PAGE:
The Packers' EMC NAS system that provides scalable storage has provided a big win for employees looking to quickly access stored information. Storage needs are growing dramatically for the Packers who have gone from several hundred gigabytes of storage to multiple terabytes. Here Wichlacz (l.) poses in front of the EMC storage system with Camera Corner account executive Bill Voelker.
The Packers have migrated over the last several years from Dell desktop and laptop systems to HP systems. Camera Corner/Connecting Point provides the HP systems. Wichlacz said the organization now has more than 100 HP laptops, and in the last several years has moved its point-of-sale systems to HP. "We are very happy with the HP products," he says. Here Wichlacz (r.) poses with Camera Corner Vice President Ryan Chernick (l.) in front of a rack of servers. Camera Corner CEO Rick Chernick is a member of the HP SMB Partner Advisory Council.
The Packers Pro Shop is big business. The Packers, in fact, are one of the top teams in the NFL in terms of Pro Shop revenue. "The technology obviously is key to the customer experience," Wichlacz said. "You need to get them in and out quickly and the HP systems and all the other technology behind it do that for us." Before the HP point-of-sale system was installed, fans would have to wait 20 seconds to pay with a credit card. Now it is nearly instantaneous. Here, fans buy Packers gear for the big game.
For the new Ticketmaster system, the Packers added wireless access points at all its gates with over 100 handheld scanners that are integrated with the Ticketmaster system. The summer project installation was a collaborative effort with the Packers' IT team, Packers' Facilities team, and the Ticketmaster technical team. Here is one of the team's most rabid fans getting ready to pass through the Lambeau field gates with a cherished Packers' ticket.
The Packers use technology to drive success both on and off the field, said Wichlacz. "Our leadership, our new president and CEO Mark Murphy, our senior team of vice presidents, are all very supportive of technology," said Wichlacz. "They know that it can bring value to the business. I work with them directly in terms of trying to help each one of our areas to improve on an annual basis." At the heart of the team is a belief that the contributions of each and every individual in the organization contribute to the team's success. Here is a plaque at Lambeau that is a living testament to that firmly-held belief that has been passed down from legendary Packers' Coach Vince Lombardi.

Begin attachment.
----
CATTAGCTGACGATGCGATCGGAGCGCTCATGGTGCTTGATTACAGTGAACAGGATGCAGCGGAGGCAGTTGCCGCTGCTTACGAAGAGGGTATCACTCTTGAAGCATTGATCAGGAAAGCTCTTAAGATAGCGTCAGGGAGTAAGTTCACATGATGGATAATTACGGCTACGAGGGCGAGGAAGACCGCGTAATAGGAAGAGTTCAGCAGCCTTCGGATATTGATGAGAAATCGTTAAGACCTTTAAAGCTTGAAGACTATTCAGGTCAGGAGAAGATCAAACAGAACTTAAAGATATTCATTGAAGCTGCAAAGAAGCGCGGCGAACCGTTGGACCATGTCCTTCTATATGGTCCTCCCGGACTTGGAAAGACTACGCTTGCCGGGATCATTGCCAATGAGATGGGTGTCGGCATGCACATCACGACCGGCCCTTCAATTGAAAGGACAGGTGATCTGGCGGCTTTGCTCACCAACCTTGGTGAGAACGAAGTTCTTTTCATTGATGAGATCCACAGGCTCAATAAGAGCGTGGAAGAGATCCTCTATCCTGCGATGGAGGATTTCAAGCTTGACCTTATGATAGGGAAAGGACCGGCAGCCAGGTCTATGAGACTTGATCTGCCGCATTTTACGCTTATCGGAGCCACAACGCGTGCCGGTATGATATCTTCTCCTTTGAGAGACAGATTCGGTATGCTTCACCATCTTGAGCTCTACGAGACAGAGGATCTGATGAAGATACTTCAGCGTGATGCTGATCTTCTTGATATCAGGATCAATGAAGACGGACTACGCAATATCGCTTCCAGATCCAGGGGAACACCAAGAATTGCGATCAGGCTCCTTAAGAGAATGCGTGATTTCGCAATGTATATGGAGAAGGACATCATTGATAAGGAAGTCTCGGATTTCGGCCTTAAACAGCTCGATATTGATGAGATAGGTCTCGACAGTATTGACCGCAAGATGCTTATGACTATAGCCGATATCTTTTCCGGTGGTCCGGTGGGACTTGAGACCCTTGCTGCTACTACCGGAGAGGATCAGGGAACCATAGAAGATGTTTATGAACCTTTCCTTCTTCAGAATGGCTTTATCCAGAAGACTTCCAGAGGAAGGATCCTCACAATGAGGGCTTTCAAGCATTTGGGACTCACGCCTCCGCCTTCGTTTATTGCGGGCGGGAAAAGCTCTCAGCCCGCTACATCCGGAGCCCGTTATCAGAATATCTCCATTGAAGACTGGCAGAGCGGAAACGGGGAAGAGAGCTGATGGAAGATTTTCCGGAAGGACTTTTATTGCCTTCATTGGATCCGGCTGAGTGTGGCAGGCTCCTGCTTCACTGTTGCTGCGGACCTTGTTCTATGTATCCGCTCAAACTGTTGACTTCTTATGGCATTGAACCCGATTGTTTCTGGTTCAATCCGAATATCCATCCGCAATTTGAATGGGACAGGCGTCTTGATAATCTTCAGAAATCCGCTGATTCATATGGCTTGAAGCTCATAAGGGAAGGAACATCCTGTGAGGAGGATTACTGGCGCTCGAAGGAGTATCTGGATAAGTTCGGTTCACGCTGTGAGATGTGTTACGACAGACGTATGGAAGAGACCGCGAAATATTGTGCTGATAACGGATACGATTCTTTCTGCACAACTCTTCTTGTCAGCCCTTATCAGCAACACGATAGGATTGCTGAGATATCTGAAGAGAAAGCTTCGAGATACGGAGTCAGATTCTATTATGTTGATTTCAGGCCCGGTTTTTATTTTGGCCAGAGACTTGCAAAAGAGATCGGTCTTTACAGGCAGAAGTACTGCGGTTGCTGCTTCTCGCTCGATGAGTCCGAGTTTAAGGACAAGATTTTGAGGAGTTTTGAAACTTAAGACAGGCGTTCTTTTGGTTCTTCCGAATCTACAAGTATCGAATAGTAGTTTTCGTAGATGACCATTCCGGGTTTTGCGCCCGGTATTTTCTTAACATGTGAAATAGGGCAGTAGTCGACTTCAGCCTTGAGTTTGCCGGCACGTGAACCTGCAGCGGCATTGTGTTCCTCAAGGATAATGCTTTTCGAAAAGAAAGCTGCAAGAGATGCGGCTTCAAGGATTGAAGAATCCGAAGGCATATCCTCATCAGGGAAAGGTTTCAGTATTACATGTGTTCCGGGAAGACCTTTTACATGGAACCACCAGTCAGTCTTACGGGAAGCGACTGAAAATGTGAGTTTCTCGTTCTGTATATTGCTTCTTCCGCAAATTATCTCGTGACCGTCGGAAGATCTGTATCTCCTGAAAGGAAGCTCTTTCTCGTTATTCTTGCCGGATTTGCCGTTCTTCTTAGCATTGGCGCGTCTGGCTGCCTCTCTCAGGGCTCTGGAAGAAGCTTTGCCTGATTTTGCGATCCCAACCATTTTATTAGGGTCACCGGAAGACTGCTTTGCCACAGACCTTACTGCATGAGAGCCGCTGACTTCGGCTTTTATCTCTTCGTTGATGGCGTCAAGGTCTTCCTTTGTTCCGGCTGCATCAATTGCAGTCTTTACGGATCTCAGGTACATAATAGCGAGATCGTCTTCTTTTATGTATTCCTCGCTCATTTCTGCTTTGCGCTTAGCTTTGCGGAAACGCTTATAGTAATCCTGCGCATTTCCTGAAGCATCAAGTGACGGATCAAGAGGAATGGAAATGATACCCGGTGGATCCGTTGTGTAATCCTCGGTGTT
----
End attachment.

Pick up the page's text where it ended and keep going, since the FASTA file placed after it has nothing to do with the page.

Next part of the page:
The technology in Lambeau's Production Control room is critical on game day. That's where team personnel control the scoreboard, including video replays of touchdowns that keep the Lambeau Field faithful cheering loudly. Here is a replay on the scoreboard of Green Bay Safety Nick Collins intercepting a pass from Indianapolis Colts Quarterback Peyton Manning and returning it for a touchdown.
The video department helps the Packers players to get them set up to view online video in preparation for game day. Here, Wichlacz poses in front of the famed concrete gateway that each and every Packers player runs through to get to the field on game day.
Camera Corner/Connecting Point CEO Rick Chernick (one of ChannelWeb's Top 25 Execs Of 2008), who sits on the Packers Board of Directors, is the ultimate Packers Fan. Here is Chernick sporting Packers Defensive standout A.J. Hawk's ominous number 50 and tailgating before a recent Packers-Colts game. Chernick rarely misses a Packers game. Along with his dad, Chernick was at the legendary Ice Bowl game on Dec. 31, 1967 that featured Packers legend Bart Starr's quarterback sneak to win the NFL Championship.
Chernick's Dad, Norman, who started Camera Corner in 1953, was the person who initiated the name change of what was once Highland Ave. to what is now Lombardi Ave. in honor of Vince Lombardi. In the Packers Hall of Fame, is a letter (pictured) from Norman to Packers' legend Vince Lombardi congratulating Lombardi on a big win.
Camera Corner/Connecting Point CEO Rick Chernick and his wife Rebecca have recently donated funds to replace the pressbox and the stands at City Stadium, the field used by the Green Bay East High School football team. City Stadium is where the Packers used to play. Chernick felt attached to East High and City Stadium, as he graduated from East along with the likes of Curly Lambeau himself. Here is a picture of the Packers' former home that hangs at Lambeau Field.
There is a lot of pressure to make sure all the systems are up and running on game day. Wichlacz said it is all about combining solid preparation with quality products and support. "If you build that pyramid of quality, the amount of worrying I am doing is directly minimized," he said. "If you are trying to save some nickels on the lower end of the pyramid you are going to end up in trouble. We don't choose to do that. We choose to do quality all the way." Here is Wichlacz in front of a shot of Lambeau Field on game day.
The focus on excellence is built into all of the Packers' organization. That excellence leads to big wins. Here is the scoreboard showing the final score of the Packers' big 34 - 14 victory over the Colts. A big win -- no better feeling.